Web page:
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How Primary Care Physicians Integrate Price Information into Clinical Decision-Making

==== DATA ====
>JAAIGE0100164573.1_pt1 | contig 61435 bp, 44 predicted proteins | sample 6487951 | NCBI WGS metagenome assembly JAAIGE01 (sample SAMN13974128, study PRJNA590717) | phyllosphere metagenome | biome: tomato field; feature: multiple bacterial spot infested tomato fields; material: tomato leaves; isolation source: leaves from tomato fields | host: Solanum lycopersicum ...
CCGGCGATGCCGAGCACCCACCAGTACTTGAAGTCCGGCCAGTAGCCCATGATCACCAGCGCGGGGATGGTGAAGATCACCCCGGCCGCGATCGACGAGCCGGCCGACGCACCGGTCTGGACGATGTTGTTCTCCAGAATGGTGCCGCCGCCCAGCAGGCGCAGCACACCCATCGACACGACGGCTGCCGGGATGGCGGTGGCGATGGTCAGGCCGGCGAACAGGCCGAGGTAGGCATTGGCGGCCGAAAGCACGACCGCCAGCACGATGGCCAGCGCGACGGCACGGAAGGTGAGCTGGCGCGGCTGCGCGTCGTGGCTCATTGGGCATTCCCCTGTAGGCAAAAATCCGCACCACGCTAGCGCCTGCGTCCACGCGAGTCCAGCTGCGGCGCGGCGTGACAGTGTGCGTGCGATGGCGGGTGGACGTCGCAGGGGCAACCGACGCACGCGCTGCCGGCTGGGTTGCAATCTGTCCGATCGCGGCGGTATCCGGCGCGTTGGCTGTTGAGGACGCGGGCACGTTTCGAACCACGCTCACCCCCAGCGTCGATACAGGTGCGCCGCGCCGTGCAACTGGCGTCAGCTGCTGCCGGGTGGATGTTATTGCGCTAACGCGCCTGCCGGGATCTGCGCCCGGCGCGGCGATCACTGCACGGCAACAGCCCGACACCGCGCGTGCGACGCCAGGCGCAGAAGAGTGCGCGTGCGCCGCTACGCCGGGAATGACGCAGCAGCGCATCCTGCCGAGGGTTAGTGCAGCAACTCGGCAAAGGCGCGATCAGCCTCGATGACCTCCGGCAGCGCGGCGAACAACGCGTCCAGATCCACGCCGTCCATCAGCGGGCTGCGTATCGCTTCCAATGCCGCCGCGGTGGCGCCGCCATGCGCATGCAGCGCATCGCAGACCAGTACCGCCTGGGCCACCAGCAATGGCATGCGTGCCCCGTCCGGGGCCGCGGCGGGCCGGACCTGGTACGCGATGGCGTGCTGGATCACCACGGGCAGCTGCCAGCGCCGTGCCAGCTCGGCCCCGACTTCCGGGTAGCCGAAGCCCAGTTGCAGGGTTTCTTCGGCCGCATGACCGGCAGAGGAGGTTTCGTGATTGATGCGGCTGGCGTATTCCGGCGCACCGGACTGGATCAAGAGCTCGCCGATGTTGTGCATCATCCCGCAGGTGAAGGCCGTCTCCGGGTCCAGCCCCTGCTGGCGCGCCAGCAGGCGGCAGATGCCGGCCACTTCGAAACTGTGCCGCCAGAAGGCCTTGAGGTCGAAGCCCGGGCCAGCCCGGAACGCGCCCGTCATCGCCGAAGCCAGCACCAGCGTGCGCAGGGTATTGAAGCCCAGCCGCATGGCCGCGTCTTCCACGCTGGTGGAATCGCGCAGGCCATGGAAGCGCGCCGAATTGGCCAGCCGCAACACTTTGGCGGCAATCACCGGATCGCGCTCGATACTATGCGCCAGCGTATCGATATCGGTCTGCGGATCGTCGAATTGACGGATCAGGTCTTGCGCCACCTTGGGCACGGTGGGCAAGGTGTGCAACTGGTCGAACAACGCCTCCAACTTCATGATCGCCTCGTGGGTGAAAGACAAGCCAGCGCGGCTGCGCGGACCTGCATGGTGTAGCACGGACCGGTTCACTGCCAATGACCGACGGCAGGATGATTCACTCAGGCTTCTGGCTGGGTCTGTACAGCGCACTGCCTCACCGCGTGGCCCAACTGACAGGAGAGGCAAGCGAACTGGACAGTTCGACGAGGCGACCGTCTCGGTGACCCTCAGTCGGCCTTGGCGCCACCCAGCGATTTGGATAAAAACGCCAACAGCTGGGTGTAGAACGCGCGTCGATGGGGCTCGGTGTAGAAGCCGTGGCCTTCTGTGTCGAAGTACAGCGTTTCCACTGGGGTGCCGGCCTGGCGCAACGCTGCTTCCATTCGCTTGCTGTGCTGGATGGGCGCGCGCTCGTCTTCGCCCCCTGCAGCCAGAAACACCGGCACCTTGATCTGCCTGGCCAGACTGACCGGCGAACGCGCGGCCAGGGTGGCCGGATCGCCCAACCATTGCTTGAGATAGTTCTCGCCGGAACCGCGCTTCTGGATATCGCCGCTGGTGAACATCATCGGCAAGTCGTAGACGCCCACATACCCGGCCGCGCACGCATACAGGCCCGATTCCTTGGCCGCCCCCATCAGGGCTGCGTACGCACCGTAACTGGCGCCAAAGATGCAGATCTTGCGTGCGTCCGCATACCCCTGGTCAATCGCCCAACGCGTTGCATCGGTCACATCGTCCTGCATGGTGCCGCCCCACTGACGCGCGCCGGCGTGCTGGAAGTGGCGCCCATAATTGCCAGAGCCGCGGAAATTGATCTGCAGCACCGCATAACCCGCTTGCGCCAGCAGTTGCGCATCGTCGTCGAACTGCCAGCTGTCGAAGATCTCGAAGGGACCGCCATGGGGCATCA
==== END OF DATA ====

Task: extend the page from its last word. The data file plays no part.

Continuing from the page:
Little is known about how primary care physicians (PCPs) in routine outpatient practice use paid price information (i.e., the amount that insurers finally pay providers) in daily clinical practice. In this HCFO-funded study, the researchers used semi-structured interviews and qualitative analysis to describe the experiences of PCPs who have had paid price information on tests and procedures for at least one year. They found that all PCPS were more intersted in having patient-specific price information than paid prices from the practice perspective; price information helped PCPs engage patients in conversations about how to alter treatment plans to make them more affordable; and price information only slightly altered PCPs' test-ordering patterns. The researchers conclude that physician-targeted price transparency efforts may provide PCPs with the information they need to respond to patients' concerns regarding out-of-pocket affordability rather than that needed to change test-ordering habits.
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